Black Love is Liberation, Personified

Student Showcase Spring Symposium group participants

April was a month of profound reflection and invigoration. It began with a transformative visit to the Legacy Museum in Montgomery, Alabama. The Oakland Fund for Public Innovation invited local leaders from Oakland to visit the storied grounds of Montgomery, Alabama, immersing ourselves in the history of the civil rights movement at the Equal Justice Initiative sites.  

Artist Michelle Browder and COE Chris ChatmonWe met an extraordinary artist and activist, Ms. Michelle Browder, curator of the Mothers of Gynecology exhibit who created three statues depicting Anarcha Westcott, Betsey, and Lucy, three enslaved women who were patients of controversial doctor and “father of gynecology” J. Marion Sims. The statues were created – “to symbolize how Black women have been treated and to demonstrate the beauty in the broken and discarded.”

The exchanges and artwork served as powerful reminders of resilience, leaving a lasting impression on our shared awareness.   Deep appreciation to Juma Crawford, Misha Perez, and The Oakland Fund for Public Innovation for curating a transformative trip.

I left Alabama realizing the greatest weapon of our forebears against enslavement, white supremacy, and racial injustice was LOVE.  Black Love is Liberation is the antidote to the perpetual slavery we are living in today.  It was not a coincidence that I spent two weeks in Alabama, “The Cradle of the Confederacy” to come back to our Kingmakers of Oakland Spring Symposium titled, “Black Love is Liberation.”  

Shiree Teng presentationWe must continue to give voice to the hardship, take back our narrative, and tell our stories.  Racially biased narratives have never been confronted in this country. The symposium was not just an education leadership conference but a vibrant celebration of how love can revolutionize education. Groundbreaking research led by Shiree Teng and her team, Rahsaan Smith, Rumi Smith, Kelechi Ubozoh, and Theodore Miller, demonstrated methodologies to embed love in educational practices. Their work helps enhance connections and belonging among students, families, and teachers, proving that love can indeed be systematically nurtured within academic settings.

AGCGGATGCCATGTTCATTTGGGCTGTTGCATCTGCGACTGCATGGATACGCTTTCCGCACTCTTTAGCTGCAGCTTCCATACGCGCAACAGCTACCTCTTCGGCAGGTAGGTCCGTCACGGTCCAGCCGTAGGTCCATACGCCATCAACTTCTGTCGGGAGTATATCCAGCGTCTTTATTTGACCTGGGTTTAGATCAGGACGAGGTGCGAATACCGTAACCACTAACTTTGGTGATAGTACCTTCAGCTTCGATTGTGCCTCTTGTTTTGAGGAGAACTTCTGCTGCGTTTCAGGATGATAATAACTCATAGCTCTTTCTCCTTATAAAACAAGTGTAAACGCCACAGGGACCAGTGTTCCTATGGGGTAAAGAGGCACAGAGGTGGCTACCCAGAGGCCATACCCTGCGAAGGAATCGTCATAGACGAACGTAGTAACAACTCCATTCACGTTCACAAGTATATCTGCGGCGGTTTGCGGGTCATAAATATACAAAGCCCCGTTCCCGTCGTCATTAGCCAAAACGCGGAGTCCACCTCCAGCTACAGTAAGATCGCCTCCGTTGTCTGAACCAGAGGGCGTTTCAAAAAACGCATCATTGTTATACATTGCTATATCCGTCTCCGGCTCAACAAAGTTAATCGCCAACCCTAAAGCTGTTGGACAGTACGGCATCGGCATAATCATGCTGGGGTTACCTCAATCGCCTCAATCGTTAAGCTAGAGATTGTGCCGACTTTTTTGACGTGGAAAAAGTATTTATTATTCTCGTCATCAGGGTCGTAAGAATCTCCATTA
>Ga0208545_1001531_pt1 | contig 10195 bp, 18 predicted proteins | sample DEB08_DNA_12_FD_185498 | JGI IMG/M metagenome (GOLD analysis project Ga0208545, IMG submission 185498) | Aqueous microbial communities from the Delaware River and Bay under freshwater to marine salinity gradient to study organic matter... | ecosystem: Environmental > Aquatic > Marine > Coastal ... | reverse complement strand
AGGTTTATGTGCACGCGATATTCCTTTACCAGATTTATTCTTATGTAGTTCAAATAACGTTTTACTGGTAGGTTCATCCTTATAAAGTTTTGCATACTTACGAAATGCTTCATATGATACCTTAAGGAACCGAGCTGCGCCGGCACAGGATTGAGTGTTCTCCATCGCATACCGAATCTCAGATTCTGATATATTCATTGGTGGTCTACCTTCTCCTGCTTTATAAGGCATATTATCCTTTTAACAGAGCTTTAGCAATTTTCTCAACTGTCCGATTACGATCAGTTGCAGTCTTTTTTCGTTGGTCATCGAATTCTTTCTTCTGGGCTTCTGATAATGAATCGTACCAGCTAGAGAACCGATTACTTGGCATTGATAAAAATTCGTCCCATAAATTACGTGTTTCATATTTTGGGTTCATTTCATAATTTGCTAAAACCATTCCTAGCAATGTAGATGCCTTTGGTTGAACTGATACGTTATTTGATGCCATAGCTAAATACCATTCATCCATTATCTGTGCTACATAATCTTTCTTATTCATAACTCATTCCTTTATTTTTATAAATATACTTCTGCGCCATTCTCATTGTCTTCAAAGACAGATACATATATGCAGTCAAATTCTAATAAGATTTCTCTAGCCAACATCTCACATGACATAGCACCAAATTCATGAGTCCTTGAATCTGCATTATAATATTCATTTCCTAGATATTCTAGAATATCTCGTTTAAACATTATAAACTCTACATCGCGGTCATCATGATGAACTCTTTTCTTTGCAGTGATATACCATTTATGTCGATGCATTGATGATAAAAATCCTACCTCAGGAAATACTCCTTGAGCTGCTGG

Antoinette Malveaux fireside chatHighlights included a fireside chat with Antoinette Malveaux, Managing Director SEI, Casey Family Programs, and explorations of liberatory practices with Spearitwurk co-founders Mizan Alkebulan-Abakah and Sizwe Andrews-Abakah, which enriched our understanding of creating supportive educational environments. Dr. Shawn Ginwright’s keynote, alongside a panel led by Dr. Travis Bristol and Dr. KO Wilson, provided well-rounded strategies on self-care and support systems crucial for educator well-being.

Additionally, the launch of our “The Griots of Oakland” book and a multi-media art installation powerfully displayed the narratives of over 80 Black males from Oakland, emphasizing the importance of controlling our own stories. The symposium concluded with a Student Showcase highlighting the innate greatness, beauty, and brilliance of Kings, Queens, and non-binary royalty from Oakland, San Francisco, Seattle, Washington DC, Lancaster, Ile Omode, Hidden Genius Project, and numerous other programs and schools.  

This convening reinforced that when love is practiced in education, it truly has the power to change lives. This event honored our educational legacy and vividly brought the liberating power of Black love to life, leaving my heart overflowing with hope and dedication. Thank you to all who enabled us to showcase our greatest asset; our youth.

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